Bard College Berlin
|This article relies too much on references to primary sources. (May 2012)|
|Bard College Berlin|
Bard College Berlin (formerly known as ECLA or European College of Liberal Arts) is a private, non-profit institution of higher education in Berlin, Germany. It was founded as a non-profit association in 1999. The college is, according to Martha Nussbaum, one of the educational institutions in Europe that makes the liberal arts idea into reality. Students and faculty come from all over the world and the language of instruction is English.
Bard College Berlin was founded as ECLA (a non-profit association) in 1999 under the leadership of Stephan Gutzeit. The founding dean was Erika Anita Kiss. The first programme to be introduced was the six-week International Summer University. Later two one-year programmes were developed and still continue to be offered: the Academy Year and the Project Year. A four-year Bachelor of Arts programme in Humanities, the Arts, and Social Thought was launched in October 2009. In November 2011, ECLA merged with Bard College in Annandale-on-Hudson, New York, USA, and subsequently became Bard College Berlin, A Liberal Arts University. In August 2012, Thomas Rommel joined the college as Rector and Provost. A four-year BA programme in Economics, Politics, and Social Thought was introduced in 2014.
At Bard College Berlin students may enroll in a BA degree, or in a one-semester or one-year program suitable to their profile, background, and individual aims of study. The college supports internship opportunities and practical training, and has many established connections with the intellectual and cultural life of Berlin. The academic programs currently offered are Bachelor of Arts in Humanities, the Arts, and Social Thought; Academy Year; Project Year; Bard in Berlin; and Begin in Berlin; and beginning with fall 2014, Bachelor of Arts in Economics, Politics, and Social Thought.
Bard College Berlin provides an immersion in intellectual history from ancient Greece to the present day, with rigorous concentration on philosophy, economics, politics, literature, art history, film, and theater and studio arts. The total number of ECTS credits earned is 240. Study of German and other languages is offered and encouraged. French and Spanish language classes are also offered.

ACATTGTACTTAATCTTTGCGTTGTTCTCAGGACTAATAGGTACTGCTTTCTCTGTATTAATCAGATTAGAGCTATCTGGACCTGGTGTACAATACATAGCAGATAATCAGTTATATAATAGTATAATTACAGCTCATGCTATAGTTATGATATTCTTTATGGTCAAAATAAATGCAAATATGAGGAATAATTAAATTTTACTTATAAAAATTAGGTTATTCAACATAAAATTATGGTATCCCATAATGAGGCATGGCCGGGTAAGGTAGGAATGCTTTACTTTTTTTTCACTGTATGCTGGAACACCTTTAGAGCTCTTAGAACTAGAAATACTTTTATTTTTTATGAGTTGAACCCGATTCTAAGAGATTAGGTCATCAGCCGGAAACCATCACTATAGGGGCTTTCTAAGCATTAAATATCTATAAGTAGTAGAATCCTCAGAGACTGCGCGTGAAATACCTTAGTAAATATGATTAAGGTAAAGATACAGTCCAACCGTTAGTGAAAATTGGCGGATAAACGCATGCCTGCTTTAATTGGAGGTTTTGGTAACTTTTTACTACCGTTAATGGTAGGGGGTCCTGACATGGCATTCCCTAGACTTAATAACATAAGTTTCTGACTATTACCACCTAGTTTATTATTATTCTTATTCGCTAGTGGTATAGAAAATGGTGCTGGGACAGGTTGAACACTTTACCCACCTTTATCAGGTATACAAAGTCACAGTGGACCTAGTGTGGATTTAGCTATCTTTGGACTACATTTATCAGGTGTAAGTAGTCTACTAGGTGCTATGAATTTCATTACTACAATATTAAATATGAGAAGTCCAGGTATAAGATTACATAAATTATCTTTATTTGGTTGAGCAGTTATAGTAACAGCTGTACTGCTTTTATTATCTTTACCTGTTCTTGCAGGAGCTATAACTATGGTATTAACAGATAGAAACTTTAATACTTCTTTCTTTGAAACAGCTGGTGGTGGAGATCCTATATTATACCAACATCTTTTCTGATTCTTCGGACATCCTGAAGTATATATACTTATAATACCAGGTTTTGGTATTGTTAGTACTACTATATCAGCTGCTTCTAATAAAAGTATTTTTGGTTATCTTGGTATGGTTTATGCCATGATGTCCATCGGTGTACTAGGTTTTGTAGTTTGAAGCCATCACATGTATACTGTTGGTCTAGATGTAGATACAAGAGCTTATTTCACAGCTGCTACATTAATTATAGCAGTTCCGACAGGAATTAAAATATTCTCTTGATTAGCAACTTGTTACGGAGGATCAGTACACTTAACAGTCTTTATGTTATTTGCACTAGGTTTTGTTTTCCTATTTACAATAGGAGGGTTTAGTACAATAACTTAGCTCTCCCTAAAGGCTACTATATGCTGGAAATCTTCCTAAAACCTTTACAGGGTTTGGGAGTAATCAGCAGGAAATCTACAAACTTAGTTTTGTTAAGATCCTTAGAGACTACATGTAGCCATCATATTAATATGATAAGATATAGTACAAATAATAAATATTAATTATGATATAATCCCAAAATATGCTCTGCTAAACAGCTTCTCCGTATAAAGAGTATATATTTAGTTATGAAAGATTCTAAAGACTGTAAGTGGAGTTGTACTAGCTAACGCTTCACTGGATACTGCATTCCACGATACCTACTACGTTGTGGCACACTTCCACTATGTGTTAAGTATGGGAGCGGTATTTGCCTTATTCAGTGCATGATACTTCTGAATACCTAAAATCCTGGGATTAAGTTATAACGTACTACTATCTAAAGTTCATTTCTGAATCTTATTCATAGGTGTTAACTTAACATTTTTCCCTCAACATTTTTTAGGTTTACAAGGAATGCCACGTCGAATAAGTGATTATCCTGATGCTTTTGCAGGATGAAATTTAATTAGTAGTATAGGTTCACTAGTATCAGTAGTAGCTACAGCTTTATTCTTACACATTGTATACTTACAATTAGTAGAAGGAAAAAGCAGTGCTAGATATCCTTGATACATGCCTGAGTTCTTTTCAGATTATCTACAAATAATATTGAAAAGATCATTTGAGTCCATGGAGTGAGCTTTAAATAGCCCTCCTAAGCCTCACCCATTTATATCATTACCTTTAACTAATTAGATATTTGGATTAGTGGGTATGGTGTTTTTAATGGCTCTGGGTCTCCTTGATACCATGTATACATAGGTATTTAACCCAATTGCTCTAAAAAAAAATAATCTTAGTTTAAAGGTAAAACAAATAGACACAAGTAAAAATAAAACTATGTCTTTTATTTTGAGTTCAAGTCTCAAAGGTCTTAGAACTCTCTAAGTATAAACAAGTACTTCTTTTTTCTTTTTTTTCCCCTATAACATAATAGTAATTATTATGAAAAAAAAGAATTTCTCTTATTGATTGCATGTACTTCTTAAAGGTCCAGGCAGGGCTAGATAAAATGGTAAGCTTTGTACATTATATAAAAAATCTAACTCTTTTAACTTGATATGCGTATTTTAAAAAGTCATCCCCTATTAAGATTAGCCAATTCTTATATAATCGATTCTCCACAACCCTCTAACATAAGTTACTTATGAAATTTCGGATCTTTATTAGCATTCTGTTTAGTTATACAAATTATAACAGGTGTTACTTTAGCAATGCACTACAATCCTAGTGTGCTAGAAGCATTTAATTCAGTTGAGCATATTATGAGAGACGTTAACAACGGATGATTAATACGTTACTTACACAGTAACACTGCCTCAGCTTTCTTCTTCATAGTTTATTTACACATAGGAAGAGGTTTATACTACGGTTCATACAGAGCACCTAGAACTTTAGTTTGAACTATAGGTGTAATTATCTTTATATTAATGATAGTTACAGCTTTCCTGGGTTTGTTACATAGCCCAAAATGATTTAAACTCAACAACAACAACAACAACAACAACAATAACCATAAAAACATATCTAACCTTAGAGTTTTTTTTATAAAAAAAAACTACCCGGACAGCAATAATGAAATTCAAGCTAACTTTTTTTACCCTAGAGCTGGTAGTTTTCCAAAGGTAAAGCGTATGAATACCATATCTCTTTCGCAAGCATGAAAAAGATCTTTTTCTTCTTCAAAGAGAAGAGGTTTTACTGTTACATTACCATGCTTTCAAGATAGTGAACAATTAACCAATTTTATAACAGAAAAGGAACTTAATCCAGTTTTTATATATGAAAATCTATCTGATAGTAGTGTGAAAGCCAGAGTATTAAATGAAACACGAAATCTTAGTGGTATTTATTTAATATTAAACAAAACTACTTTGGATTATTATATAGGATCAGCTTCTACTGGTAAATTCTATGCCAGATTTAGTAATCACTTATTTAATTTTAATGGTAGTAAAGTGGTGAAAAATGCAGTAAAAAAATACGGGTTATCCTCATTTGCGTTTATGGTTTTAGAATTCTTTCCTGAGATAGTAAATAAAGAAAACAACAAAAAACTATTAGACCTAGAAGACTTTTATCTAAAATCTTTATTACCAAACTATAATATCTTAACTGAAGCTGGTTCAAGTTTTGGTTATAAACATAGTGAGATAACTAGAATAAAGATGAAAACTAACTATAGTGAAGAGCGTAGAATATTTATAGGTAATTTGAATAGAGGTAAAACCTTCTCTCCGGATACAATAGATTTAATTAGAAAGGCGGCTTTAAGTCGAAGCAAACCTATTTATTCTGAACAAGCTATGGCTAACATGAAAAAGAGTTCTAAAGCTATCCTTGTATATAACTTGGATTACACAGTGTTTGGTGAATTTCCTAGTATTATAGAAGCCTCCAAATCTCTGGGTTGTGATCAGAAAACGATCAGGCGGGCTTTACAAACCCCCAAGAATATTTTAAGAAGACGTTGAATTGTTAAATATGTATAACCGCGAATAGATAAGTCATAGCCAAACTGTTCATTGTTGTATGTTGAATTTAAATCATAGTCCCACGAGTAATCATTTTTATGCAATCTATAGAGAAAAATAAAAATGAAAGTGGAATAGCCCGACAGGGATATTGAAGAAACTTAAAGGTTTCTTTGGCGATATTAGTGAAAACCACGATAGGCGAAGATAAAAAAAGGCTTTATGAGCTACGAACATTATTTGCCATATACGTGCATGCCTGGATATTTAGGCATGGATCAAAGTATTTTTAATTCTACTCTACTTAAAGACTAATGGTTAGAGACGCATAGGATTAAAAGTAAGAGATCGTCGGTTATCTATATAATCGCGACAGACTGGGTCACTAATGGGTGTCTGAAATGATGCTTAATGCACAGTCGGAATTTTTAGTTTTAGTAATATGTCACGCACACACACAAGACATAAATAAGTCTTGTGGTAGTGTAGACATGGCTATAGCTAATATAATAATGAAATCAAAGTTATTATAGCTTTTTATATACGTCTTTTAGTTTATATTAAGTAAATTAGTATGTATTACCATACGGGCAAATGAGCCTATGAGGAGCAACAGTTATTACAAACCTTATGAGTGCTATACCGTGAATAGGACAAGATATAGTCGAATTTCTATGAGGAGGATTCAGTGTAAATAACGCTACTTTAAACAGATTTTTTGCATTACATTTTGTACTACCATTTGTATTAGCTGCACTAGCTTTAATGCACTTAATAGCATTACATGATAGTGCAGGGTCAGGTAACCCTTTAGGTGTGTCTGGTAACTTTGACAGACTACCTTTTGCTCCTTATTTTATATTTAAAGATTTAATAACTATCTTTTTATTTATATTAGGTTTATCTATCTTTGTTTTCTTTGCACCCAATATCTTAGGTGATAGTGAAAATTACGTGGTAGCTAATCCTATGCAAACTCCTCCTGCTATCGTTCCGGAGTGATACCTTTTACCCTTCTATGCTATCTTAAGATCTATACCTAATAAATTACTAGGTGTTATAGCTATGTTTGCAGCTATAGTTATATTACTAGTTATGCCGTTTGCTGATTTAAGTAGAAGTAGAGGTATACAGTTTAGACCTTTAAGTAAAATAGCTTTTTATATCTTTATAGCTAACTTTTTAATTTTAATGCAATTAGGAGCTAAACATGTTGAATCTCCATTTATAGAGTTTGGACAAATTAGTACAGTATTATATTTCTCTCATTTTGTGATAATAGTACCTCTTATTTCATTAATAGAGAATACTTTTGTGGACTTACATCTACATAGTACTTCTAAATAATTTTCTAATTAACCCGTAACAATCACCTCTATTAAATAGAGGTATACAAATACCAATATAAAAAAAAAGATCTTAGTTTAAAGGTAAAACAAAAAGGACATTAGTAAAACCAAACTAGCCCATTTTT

Bard College Berlin brings together scholars and teachers from a variety of disciplines and backgrounds. Their main areas of expertise include philosophy, literature, political theory, art history, film theory, human rights, history, and rhetoric.
Guest teachers and visiting academics
In addition to faculty members and postdoctoral fellows, Bard College Berlin students are taught by a series of guest teachers, who deliver lectures and participate in seminars throughout the academic year.
Past guest teachers include Frank Fehrenbach (Harvard), Horst Bredekamp (Humboldt), Terrell Carver (Bristol), Lynn Catterson (Columbia), David Colander (Middlebury), Lorraine Daston (Max Planck Institute, Berlin), Hans Fink (Århus), Rivka Galchen (author of Atmospheric Disturbances), Edith Hall, Stephen Halliwell (St Andrews), Stephen Houlgate (Warwick), Ira Katznelson (Columbia), Sabina Lovibond (Oxford), Stephen Maurer (Swarthmore), Heinrich Meier (Munich), Glenn Most (Chicago), Stephen Mulhall (Oxford), Stephanie Nelson (Boston), Susan Neiman (Einstein Forum, Berlin), Anthony Price (Birkbeck), Christof Rapp (Humboldt), Martin Ruehl (Cambridge), Roger Scruton (Oxford and Washington), Theodore Ziolkowski (Professor Emeritus, Princeton University) and many others.
Bard College Berlin, A Liberal Arts University is officially recognised as a private university by the Berlin Senate Department for Education, Youth and Science (Senatsverwaltung für Bildung, Jugend und Wissenschaft). Programme accreditation for the BA programme in Humanities, the Arts and Social Thought was successfully granted by accreditation agency ACQUIN in Fall 2013.
Bard College Berlin is a residential college. The campus is located in the northern part of Berlin, in the residential area called Pankow-Niederschönhausen. Most buildings were designed in 1966 by Eckart Schmidt and built starting 1972, and formerly belonged to the embassies of several countries in GDR, among others Egypt, Cuba and Nigeria.
- "Teaching Humanity". Newsweek. Aug 21, 2006.
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